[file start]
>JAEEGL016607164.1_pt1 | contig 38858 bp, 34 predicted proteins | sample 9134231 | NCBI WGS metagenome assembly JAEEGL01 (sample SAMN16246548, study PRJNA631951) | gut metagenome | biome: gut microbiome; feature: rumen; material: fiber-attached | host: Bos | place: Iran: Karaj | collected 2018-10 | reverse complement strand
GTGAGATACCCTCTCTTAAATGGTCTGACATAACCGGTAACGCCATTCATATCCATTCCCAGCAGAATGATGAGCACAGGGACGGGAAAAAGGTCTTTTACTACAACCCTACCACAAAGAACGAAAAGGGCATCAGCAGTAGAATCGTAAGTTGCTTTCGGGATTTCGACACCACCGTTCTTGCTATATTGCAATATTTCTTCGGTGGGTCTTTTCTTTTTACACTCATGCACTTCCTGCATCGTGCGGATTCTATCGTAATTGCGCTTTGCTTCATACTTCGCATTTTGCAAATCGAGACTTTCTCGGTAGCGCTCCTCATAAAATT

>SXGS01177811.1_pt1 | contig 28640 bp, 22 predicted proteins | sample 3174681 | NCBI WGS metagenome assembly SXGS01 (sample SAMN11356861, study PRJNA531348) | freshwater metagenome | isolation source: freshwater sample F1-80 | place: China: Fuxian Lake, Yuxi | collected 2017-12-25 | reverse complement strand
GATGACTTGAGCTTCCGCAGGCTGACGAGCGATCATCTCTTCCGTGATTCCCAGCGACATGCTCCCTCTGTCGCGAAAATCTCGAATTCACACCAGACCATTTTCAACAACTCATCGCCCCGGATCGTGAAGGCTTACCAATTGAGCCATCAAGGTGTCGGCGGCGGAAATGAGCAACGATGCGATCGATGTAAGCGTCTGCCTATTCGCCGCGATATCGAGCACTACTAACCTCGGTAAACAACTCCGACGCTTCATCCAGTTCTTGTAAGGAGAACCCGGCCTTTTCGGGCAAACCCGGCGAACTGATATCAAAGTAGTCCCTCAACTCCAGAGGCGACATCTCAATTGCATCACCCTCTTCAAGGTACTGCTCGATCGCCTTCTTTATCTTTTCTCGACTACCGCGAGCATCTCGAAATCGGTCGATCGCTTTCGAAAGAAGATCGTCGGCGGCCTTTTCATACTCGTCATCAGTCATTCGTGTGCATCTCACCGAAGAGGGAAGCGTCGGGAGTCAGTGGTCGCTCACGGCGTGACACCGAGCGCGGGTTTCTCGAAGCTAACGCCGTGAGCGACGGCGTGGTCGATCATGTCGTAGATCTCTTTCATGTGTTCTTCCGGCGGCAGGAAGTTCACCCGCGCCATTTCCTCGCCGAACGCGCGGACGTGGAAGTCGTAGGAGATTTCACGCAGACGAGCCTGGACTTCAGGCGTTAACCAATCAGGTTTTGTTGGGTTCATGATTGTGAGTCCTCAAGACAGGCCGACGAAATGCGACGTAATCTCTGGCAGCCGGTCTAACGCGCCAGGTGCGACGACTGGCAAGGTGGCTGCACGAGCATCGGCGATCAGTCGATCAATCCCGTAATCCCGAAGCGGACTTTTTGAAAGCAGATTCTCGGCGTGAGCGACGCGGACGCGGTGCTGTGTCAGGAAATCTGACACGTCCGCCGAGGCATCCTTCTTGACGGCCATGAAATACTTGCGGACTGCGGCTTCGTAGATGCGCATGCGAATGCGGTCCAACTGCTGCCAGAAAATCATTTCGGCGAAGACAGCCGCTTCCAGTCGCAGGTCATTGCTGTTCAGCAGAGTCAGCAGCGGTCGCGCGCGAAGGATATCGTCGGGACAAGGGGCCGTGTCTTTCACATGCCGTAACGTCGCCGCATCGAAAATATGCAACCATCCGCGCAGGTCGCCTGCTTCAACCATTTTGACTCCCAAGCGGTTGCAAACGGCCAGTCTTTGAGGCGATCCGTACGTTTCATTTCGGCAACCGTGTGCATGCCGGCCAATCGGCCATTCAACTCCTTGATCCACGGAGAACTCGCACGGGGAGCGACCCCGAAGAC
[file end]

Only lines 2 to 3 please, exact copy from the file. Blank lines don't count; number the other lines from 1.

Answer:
GTGAGATACCCTCTCTTAAATGGTCTGACATAACCGGTAACGCCATTCATATCCATTCCCAGCAGAATGATGAGCACAGGGACGGGAAAAAGGTCTTTTACTACAACCCTACCACAAAGAACGAAAAGGGCATCAGCAGTAGAATCGTAAGTTGCTTTCGGGATTTCGACACCACCGTTCTTGCTATATTGCAATATTTCTTCGGTGGGTCTTTTCTTTTTACACTCATGCACTTCCTGCATCGTGCGGATTCTATCGTAATTGCGCTTTGCTTCATACTTCGCATTTTGCAAATCGAGACTTTCTCGGTAGCGCTCCTCATAAAATT

>SXGS01177811.1_pt1 | contig 28640 bp, 22 predicted proteins | sample 3174681 | NCBI WGS metagenome assembly SXGS01 (sample SAMN11356861, study PRJNA531348) | freshwater metagenome | isolation source: freshwater sample F1-80 | place: China: Fuxian Lake, Yuxi | collected 2017-12-25 | reverse complement strand